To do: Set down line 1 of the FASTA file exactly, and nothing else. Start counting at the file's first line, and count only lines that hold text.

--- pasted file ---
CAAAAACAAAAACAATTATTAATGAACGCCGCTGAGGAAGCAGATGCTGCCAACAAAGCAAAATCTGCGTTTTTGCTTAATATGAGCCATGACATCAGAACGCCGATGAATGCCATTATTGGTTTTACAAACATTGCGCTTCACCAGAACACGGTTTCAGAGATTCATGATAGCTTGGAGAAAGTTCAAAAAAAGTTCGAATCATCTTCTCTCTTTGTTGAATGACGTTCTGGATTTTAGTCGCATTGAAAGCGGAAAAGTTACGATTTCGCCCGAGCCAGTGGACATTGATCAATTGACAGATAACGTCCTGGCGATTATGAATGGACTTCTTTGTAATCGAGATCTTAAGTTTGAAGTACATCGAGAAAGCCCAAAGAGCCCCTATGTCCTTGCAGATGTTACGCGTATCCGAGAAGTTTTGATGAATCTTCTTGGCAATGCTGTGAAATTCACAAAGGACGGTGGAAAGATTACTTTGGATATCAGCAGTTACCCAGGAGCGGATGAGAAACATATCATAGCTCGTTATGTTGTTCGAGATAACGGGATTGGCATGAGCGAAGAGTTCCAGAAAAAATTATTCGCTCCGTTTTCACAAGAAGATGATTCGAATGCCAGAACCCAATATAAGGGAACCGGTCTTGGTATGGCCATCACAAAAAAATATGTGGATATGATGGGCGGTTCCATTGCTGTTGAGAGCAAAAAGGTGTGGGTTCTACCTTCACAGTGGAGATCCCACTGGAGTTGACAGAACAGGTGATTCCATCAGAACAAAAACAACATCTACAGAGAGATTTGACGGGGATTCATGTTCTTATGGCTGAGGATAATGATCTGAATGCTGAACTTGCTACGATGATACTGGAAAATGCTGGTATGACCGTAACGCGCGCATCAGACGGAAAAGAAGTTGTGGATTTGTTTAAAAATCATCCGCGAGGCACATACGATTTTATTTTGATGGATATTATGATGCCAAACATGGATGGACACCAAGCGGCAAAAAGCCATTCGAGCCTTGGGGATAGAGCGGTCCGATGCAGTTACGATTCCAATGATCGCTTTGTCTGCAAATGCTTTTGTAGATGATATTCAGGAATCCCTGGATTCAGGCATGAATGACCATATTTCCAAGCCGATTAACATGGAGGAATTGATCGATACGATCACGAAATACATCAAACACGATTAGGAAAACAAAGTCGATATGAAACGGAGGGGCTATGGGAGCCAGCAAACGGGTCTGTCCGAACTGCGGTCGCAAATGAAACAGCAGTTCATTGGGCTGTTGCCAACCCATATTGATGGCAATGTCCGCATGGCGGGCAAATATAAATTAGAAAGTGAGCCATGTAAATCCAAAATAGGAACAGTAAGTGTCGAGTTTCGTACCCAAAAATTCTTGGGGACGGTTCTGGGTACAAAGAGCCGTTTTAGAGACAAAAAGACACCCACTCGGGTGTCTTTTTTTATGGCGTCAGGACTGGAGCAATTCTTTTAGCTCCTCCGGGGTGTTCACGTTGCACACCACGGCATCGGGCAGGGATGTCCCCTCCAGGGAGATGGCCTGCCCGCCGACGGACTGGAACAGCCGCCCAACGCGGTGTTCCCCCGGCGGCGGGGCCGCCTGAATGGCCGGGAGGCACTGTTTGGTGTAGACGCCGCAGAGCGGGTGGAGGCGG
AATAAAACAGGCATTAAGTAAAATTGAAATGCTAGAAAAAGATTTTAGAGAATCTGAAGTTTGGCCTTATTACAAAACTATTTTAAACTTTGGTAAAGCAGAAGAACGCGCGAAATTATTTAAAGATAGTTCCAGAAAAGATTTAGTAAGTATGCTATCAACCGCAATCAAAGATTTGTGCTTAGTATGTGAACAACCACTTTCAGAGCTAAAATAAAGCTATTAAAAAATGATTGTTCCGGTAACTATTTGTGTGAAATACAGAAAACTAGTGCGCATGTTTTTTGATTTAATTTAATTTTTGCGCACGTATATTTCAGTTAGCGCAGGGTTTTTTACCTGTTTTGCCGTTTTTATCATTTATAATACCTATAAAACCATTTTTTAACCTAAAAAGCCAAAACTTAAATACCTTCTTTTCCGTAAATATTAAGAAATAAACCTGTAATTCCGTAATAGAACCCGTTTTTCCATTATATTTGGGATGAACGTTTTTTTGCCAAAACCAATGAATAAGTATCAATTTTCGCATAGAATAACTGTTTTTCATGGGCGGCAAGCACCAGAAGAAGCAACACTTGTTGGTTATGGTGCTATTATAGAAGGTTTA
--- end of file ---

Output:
CAAAAACAAAAACAATTATTAATGAACGCCGCTGAGGAAGCAGATGCTGCCAACAAAGCAAAATCTGCGTTTTTGCTTAATATGAGCCATGACATCAGAACGCCGATGAATGCCATTATTGGTTTTACAAACATTGCGCTTCACCAGAACACGGTTTCAGAGATTCATGATAGCTTGGAGAAAGTTCAAAAAAAGTTCGAATCATCTTCTCTCTTTGTTGAATGACGTTCTGGATTTTAGTCGCATTGAAAGCGGAAAAGTTACGATTTCGCCCGAGCCAGTGGACATTGATCAATTGACAGATAACGTCCTGGCGATTATGAATGGACTTCTTTGTAATCGAGATCTTAAGTTTGAAGTACATCGAGAAAGCCCAAAGAGCCCCTATGTCCTTGCAGATGTTACGCGTATCCGAGAAGTTTTGATGAATCTTCTTGGCAATGCTGTGAAATTCACAAAGGACGGTGGAAAGATTACTTTGGATATCAGCAGTTACCCAGGAGCGGATGAGAAACATATCATAGCTCGTTATGTTGTTCGAGATAACGGGATTGGCATGAGCGAAGAGTTCCAGAAAAAATTATTCGCTCCGTTTTCACAAGAAGATGATTCGAATGCCAGAACCCAATATAAGGGAACCGGTCTTGGTATGGCCATCACAAAAAAATATGTGGATATGATGGGCGGTTCCATTGCTGTTGAGAGCAAAAAGGTGTGGGTTCTACCTTCACAGTGGAGATCCCACTGGAGTTGACAGAACAGGTGATTCCATCAGAACAAAAACAACATCTACAGAGAGATTTGACGGGGATTCATGTTCTTATGGCTGAGGATAATGATCTGAATGCTGAACTTGCTACGATGATACTGGAAAATGCTGGTATGACCGTAACGCGCGCATCAGACGGAAAAGAAGTTGTGGATTTGTTTAAAAATCATCCGCGAGGCACATACGATTTTATTTTGATGGATATTATGATGCCAAACATGGATGGACACCAAGCGGCAAAAAGCCATTCGAGCCTTGGGGATAGAGCGGTCCGATGCAGTTACGATTCCAATGATCGCTTTGTCTGCAAATGCTTTTGTAGATGATATTCAGGAATCCCTGGATTCAGGCATGAATGACCATATTTCCAAGCCGATTAACATGGAGGAATTGATCGATACGATCACGAAATACATCAAACACGATTAGGAAAACAAAGTCGATATGAAACGGAGGGGCTATGGGAGCCAGCAAACGGGTCTGTCCGAACTGCGGTCGCAAATGAAACAGCAGTTCATTGGGCTGTTGCCAACCCATATTGATGGCAATGTCCGCATGGCGGGCAAATATAAATTAGAAAGTGAGCCATGTAAATCCAAAATAGGAACAGTAAGTGTCGAGTTTCGTACCCAAAAATTCTTGGGGACGGTTCTGGGTACAAAGAGCCGTTTTAGAGACAAAAAGACACCCACTCGGGTGTCTTTTTTTATGGCGTCAGGACTGGAGCAATTCTTTTAGCTCCTCCGGGGTGTTCACGTTGCACACCACGGCATCGGGCAGGGATGTCCCCTCCAGGGAGATGGCCTGCCCGCCGACGGACTGGAACAGCCGCCCAACGCGGTGTTCCCCCGGCGGCGGGGCCGCCTGAATGGCCGGGAGGCACTGTTTGGTGTAGACGCCGCAGAGCGGGTGGAGGCGG